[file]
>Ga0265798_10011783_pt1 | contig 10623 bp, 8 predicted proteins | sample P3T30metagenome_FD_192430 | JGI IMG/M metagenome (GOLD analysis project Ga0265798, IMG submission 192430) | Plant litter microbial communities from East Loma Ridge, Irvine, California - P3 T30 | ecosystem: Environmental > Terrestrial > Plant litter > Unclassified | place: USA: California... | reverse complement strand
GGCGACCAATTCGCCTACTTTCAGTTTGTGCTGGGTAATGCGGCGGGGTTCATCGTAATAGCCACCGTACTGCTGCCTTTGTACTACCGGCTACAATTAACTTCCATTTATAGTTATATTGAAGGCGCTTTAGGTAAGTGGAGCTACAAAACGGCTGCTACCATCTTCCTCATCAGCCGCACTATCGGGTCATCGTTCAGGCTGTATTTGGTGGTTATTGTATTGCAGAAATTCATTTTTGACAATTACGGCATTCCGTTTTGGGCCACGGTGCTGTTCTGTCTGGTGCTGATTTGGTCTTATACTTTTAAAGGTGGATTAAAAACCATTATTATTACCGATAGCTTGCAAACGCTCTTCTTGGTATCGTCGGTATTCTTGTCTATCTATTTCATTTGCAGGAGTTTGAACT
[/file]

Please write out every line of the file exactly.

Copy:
>Ga0265798_10011783_pt1 | contig 10623 bp, 8 predicted proteins | sample P3T30metagenome_FD_192430 | JGI IMG/M metagenome (GOLD analysis project Ga0265798, IMG submission 192430) | Plant litter microbial communities from East Loma Ridge, Irvine, California - P3 T30 | ecosystem: Environmental > Terrestrial > Plant litter > Unclassified | place: USA: California... | reverse complement strand
GGCGACCAATTCGCCTACTTTCAGTTTGTGCTGGGTAATGCGGCGGGGTTCATCGTAATAGCCACCGTACTGCTGCCTTTGTACTACCGGCTACAATTAACTTCCATTTATAGTTATATTGAAGGCGCTTTAGGTAAGTGGAGCTACAAAACGGCTGCTACCATCTTCCTCATCAGCCGCACTATCGGGTCATCGTTCAGGCTGTATTTGGTGGTTATTGTATTGCAGAAATTCATTTTTGACAATTACGGCATTCCGTTTTGGGCCACGGTGCTGTTCTGTCTGGTGCTGATTTGGTCTTATACTTTTAAAGGTGGATTAAAAACCATTATTATTACCGATAGCTTGCAAACGCTCTTCTTGGTATCGTCGGTATTCTTGTCTATCTATTTCATTTGCAGGAGTTTGAACT